The former King of Cambodia Norodom Sihanouk died in China Monday after suffering a heart attack. The World's Mary Kay Magistad reported on Sihanouk for seven years during his reign. She tells Anchor Marco Werman that the king was both revered and reviled.
Sihanouk helped lead Cambodia to Independence from France and he formed friendships with Mao Zedong and North Korean leader Kim Il Sung and had alliances with the Khmer Rouge which eventually led to disastrous consequences for his family.
Magistad said Sihanouk was "charming and highly entertaining" and he often held four hour news conferences where he would read poetry. She said the former king saw himself as a Shakespearean character – someone who was larger than life at a time when Southeast Asian Politics really mattered."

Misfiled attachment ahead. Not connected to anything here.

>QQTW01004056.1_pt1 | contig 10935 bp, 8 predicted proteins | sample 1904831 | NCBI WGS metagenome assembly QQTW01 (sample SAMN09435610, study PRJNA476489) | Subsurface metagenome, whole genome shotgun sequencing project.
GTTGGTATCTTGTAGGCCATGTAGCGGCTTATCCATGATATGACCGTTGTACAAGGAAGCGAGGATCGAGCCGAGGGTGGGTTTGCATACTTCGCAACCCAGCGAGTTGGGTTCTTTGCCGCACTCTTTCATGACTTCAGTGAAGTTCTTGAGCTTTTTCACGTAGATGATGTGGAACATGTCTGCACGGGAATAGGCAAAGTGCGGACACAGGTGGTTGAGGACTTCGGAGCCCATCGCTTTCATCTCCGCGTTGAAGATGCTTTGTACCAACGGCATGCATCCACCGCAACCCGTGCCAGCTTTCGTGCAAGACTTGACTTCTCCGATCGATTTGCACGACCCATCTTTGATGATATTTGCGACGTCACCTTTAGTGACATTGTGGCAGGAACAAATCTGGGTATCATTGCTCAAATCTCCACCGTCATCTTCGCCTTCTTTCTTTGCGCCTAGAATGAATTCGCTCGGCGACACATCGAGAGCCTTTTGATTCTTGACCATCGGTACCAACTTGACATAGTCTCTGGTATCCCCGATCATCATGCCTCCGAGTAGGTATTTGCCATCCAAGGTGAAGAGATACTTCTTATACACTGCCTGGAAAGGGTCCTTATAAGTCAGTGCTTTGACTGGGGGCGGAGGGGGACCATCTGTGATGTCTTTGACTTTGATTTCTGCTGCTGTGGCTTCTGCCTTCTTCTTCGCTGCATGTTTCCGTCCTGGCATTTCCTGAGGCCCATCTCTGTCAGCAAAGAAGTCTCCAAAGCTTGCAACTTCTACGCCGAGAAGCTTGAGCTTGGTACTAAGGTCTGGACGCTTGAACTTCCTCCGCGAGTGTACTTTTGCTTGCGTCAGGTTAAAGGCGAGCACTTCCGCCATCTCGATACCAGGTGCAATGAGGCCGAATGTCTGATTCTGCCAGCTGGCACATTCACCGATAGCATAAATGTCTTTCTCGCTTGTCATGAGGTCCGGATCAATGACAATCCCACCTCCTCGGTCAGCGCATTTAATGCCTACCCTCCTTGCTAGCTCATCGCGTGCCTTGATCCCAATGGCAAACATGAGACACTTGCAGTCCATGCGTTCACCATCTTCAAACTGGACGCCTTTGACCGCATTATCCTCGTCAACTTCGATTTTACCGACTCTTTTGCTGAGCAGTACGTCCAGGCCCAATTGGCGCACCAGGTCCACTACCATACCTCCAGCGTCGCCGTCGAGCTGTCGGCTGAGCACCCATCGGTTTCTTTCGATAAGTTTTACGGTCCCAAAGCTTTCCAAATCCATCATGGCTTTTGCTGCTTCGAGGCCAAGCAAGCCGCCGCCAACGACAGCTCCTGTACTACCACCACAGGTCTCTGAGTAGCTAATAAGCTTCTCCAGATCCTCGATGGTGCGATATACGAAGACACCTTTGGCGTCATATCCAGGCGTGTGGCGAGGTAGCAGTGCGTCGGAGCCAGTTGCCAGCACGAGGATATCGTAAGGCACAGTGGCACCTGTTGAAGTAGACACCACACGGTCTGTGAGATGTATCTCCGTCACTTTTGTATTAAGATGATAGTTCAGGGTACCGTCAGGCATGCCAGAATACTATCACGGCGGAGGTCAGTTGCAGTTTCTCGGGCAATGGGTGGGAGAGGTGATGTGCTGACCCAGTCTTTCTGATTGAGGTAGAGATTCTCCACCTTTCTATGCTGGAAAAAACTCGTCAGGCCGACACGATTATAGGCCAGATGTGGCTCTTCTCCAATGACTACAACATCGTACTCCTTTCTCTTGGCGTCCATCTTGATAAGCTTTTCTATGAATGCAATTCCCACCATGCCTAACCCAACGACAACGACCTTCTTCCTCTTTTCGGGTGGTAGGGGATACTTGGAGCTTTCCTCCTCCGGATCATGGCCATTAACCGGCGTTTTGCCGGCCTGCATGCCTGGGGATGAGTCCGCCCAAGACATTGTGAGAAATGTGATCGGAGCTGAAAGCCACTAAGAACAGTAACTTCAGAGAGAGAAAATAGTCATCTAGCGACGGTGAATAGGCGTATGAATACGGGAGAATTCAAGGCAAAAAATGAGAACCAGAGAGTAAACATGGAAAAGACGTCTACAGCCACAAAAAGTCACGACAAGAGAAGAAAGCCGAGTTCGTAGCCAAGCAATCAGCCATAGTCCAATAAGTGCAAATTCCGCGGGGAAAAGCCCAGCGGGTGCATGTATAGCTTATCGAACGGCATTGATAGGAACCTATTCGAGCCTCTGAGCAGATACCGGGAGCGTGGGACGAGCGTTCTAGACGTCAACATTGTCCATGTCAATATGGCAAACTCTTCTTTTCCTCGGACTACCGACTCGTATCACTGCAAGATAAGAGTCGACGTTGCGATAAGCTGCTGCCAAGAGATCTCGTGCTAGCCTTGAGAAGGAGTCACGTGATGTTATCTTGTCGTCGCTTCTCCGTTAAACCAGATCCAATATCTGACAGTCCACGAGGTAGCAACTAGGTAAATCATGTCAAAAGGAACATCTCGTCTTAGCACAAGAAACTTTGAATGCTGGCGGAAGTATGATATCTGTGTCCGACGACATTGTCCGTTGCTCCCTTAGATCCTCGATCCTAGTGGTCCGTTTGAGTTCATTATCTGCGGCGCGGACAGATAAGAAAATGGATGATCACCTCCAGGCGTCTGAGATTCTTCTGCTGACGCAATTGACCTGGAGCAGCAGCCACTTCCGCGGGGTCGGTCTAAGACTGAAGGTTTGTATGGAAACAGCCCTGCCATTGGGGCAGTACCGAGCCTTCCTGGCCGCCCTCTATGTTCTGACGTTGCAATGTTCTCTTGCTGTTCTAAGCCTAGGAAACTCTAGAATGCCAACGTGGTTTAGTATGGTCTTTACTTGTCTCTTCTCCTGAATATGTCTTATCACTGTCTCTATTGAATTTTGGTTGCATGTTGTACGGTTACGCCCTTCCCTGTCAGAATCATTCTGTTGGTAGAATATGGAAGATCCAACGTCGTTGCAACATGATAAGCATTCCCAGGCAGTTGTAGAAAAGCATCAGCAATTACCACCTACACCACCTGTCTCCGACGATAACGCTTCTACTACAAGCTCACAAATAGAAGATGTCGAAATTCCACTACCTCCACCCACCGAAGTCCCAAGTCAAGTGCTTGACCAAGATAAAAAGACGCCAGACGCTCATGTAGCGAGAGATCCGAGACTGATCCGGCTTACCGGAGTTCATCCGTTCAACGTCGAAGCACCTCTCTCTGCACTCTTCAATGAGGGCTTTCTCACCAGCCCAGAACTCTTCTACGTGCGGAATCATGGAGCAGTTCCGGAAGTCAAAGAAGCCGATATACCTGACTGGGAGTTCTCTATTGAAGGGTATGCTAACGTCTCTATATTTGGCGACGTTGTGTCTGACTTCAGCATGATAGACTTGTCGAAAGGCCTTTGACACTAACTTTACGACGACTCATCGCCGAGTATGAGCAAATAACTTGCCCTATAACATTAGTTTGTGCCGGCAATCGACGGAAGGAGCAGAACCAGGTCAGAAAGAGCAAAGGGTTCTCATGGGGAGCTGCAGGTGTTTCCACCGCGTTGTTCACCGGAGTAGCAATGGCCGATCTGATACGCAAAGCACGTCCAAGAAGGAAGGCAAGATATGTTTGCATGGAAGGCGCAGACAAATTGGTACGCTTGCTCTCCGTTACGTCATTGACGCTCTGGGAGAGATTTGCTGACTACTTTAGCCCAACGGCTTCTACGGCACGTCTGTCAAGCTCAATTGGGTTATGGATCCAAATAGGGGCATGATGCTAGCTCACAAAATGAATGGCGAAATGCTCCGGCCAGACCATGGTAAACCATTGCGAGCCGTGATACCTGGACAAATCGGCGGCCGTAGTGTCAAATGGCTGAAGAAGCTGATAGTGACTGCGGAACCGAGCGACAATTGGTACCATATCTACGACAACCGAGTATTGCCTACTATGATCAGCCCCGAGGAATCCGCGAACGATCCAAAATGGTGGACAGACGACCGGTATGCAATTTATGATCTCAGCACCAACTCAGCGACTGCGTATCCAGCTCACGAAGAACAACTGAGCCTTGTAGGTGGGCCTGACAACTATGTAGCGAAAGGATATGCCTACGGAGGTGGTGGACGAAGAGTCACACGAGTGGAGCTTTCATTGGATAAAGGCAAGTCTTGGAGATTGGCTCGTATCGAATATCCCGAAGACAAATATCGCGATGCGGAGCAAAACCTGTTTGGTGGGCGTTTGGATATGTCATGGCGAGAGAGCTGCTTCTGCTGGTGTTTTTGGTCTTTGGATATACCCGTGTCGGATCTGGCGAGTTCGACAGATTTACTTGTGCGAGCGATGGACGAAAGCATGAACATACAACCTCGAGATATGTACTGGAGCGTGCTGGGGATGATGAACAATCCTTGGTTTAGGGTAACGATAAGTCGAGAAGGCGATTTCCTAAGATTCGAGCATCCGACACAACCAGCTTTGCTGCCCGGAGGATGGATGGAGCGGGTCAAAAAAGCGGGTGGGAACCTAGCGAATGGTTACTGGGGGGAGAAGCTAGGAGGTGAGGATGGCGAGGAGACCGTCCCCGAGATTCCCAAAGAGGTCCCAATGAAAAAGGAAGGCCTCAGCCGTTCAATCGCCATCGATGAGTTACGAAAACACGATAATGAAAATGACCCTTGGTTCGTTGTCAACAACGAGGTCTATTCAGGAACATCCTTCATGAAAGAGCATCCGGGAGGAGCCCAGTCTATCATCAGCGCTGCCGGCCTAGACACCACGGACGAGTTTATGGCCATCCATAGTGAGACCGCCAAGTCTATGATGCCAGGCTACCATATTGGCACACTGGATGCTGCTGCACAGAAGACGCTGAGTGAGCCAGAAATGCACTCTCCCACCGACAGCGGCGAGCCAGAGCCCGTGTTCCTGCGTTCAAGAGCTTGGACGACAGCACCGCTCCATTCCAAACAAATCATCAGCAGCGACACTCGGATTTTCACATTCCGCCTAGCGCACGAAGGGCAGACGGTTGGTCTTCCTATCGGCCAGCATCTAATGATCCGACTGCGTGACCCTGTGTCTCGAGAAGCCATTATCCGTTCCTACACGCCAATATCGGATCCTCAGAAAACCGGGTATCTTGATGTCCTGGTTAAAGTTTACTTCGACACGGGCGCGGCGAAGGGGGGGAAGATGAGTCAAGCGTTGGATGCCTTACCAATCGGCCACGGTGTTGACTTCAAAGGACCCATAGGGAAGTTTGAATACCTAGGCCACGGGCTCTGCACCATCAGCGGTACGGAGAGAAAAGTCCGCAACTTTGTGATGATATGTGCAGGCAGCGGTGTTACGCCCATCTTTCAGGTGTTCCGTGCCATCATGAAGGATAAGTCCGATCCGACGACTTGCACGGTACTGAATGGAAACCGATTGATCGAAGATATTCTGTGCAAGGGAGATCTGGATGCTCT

"In his spare time, when he should have been governing the country in the 1960s, he would make films with a North Korean film crew because Kim Il Sung was one of his good friends, and he would write love songs, and he would play the saxophone and then he would execute political opponents and then he would make films of the executions and show them in theaters around the country so other people think about opposing him."